• latw-140-1
    Gold recumbent lamb from Ephesus. (Courtesy of the Vedat Nedim Tör Museum, Istanbul)

Gold recumbent lamb from Ephesus

Late 7th or early 6th century BC, Lydian
Selcuk, Ephesus Museum, 126/61/87
Inventory No.
Object Type
Jewelry and Ornaments
Tiny gold recumbent lamb, with head turned to side, resting on low base (Ephesus Excavations Inventory ART 87/K262). Simplified representation, with short snout, ears flattened to head eyes indicated by raised dots. Hollow, made from two pieces of gold foil pressed into a form (cf. No. 187), with ears and other details added separately. Length 0.75 cm, width 0.4 cm, height 0.7 cm, weight 0.2 g.
Recumbent lambs are a specialty in Lydia (cf. Nos. 136, 184, 185, 186, and 187), and like the Lydian coins and pottery found at the Artemision, this may represent a product of Lydian or Lydianizing workmanship. Two examples of tiny, hollow gold statuettes have been found in the Artemision of Ephesus so far: this one, and one found by D. G. Hogarth (Hogarth et al. 1908, 107, pl. 3:4, 7:4, in the “Central Basis”). No. 140 was found 1987 during cleaning work in trenches 560, 561 and 562 (for the location of these trenches see Pülz 2009, plan 1; on the excavation: Bammer 1988, 1–4, fig. 3). Since the find spot is not specified in the excavation diary (entry of September 7th, 1987), the exact stratigraphic correlation and the find context are unknown. A connection with the rich finds in the ashy layer adjoining a square limestone base (“Cult Base D;” see above, No. 19) as stated by Yürük-Planken 2008, 133, cat. no. 16, and Pülz 2009, 142, 147, 223, no. 34, is possible, but not proven. In addition, one has to keep in mind that the trenches where No. 140 was found were situated 15 – 31 m east of “Cult Base D.”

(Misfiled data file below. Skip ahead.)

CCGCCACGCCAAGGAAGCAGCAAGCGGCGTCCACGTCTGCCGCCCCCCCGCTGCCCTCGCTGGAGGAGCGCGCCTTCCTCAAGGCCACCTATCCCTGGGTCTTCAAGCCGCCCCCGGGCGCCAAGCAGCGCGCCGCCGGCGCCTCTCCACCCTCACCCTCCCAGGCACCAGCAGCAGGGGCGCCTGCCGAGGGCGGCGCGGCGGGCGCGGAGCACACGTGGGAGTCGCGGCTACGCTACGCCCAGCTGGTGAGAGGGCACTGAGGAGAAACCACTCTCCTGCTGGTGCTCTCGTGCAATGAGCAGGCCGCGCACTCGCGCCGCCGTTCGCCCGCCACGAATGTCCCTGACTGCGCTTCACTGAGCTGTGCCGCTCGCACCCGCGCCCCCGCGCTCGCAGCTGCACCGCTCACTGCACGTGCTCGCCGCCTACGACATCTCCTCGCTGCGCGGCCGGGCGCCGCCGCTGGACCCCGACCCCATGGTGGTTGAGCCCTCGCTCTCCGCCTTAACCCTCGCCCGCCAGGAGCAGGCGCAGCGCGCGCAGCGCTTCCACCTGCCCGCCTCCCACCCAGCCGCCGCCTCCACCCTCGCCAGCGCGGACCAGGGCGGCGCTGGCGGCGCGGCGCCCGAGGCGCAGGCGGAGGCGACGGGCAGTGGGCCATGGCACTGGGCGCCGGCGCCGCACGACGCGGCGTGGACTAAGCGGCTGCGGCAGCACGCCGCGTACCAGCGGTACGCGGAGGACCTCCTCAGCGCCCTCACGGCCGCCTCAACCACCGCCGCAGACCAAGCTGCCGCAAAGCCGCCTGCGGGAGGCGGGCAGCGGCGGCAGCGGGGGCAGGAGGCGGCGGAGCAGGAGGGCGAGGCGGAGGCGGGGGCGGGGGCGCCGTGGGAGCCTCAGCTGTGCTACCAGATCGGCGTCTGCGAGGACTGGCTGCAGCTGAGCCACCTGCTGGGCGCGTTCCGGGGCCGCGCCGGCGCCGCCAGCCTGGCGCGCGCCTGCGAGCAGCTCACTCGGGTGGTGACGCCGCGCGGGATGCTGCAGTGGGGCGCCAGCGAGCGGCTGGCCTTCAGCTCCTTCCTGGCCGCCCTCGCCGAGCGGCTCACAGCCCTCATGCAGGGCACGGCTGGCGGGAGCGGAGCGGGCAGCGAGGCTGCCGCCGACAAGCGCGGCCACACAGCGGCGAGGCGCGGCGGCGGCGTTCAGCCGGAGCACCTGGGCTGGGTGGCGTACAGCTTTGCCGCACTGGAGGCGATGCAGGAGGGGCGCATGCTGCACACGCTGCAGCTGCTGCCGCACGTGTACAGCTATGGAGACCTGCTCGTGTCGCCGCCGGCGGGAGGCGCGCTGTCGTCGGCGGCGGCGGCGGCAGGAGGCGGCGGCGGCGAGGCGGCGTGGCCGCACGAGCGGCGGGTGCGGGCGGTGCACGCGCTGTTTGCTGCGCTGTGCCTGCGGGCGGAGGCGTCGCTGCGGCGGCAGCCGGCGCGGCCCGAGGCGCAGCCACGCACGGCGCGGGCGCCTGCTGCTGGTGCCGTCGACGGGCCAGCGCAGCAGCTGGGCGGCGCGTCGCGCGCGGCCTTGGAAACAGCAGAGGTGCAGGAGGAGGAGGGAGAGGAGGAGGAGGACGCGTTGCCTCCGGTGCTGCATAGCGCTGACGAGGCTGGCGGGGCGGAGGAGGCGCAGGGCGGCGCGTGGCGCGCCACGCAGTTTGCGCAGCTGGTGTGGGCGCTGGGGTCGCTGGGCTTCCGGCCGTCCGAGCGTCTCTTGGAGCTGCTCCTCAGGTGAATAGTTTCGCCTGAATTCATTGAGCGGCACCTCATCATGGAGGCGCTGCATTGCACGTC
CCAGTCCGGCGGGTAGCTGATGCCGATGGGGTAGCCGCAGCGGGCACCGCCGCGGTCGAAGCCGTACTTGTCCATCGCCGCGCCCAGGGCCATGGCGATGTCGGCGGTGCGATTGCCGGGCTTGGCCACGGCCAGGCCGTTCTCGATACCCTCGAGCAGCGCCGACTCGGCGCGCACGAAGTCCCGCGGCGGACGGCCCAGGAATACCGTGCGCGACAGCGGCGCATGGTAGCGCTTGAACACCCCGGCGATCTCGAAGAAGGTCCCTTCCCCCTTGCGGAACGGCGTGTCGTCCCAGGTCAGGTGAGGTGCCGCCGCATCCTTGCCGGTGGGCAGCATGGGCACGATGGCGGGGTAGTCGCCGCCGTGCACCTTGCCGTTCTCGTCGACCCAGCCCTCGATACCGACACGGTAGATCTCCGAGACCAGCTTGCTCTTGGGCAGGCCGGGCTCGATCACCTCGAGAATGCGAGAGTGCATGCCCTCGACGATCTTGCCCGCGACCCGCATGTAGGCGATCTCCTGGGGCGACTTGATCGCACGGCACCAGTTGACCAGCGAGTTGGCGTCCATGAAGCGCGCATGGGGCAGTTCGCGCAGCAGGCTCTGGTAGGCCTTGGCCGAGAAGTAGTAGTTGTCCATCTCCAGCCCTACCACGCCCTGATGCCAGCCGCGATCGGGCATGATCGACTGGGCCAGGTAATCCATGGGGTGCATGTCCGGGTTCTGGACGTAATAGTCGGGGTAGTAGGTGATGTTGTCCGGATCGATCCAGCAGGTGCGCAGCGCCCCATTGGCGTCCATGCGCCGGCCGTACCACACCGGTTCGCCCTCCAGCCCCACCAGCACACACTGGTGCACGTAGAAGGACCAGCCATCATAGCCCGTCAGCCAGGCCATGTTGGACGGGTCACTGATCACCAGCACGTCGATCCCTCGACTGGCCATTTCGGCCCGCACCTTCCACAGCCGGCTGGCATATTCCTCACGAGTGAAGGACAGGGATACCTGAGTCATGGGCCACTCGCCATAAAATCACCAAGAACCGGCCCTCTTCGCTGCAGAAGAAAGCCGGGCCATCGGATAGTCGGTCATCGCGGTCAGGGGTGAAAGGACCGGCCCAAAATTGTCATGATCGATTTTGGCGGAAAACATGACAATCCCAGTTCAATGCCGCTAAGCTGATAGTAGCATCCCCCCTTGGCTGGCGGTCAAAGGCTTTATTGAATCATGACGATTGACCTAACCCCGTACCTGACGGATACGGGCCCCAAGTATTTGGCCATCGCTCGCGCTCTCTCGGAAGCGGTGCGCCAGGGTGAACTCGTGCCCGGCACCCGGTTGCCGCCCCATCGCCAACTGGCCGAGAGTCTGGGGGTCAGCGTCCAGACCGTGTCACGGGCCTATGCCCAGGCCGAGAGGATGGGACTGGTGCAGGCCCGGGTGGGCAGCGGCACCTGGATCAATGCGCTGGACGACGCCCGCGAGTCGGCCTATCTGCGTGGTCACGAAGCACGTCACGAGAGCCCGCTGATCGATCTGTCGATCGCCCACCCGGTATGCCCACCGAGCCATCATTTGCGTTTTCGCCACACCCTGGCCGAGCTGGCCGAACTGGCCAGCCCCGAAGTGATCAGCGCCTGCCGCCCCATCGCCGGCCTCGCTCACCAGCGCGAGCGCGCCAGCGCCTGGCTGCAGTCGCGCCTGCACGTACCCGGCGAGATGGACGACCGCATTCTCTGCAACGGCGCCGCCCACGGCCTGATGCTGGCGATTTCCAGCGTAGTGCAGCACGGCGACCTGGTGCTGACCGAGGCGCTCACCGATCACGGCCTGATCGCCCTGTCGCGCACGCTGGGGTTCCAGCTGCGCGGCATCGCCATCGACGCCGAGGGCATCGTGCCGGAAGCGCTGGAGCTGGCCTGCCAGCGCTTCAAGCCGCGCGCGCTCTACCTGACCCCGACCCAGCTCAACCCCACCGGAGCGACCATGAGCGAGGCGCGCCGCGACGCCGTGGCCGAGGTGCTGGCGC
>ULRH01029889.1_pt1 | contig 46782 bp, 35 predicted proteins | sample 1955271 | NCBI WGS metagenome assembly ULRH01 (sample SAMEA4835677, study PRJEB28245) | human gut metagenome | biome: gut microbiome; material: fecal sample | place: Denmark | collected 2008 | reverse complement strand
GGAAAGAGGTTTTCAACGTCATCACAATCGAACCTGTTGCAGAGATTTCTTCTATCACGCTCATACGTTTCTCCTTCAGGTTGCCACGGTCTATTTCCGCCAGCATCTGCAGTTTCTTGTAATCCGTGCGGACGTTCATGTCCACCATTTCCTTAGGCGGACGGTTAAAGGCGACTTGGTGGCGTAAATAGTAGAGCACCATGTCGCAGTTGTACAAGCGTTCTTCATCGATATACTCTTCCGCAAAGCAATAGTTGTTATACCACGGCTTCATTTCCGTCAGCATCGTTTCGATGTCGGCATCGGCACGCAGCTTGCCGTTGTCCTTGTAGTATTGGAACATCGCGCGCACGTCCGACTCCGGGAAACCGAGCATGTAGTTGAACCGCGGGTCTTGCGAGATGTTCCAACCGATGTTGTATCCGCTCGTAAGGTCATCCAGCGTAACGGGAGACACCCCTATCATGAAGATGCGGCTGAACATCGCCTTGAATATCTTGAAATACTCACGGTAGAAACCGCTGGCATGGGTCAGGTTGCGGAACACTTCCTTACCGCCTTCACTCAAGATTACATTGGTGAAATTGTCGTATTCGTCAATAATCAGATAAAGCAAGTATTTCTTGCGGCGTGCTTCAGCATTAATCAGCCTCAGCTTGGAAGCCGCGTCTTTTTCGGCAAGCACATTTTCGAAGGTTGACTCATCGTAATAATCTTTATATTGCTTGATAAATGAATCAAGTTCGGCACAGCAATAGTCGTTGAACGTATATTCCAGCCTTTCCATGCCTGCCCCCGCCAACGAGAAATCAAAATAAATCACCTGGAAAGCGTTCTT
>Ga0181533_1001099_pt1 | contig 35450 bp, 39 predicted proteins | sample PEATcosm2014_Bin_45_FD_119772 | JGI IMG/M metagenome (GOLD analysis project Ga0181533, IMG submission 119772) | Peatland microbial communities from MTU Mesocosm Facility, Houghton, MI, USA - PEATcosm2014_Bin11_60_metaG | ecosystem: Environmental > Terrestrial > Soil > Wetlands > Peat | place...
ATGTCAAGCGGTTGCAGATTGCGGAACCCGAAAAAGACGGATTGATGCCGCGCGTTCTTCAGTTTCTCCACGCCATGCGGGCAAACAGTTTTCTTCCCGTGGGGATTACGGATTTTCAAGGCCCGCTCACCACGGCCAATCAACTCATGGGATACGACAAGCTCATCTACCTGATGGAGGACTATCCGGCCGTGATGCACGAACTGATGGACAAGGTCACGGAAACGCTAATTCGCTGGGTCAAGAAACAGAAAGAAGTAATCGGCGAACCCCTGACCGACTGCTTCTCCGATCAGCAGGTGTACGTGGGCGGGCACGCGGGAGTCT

Meriçboyu, “Jewelry”; Kerschner, “Lydians and Ionians”
Gschwantler and Freiberger 2001, 79, fig. 10–11; Yürük-Planken 2008, 133, cat. no. 16; Pülz 2009, 54–55, 223 no. 34, pl 6, colorpl. 6.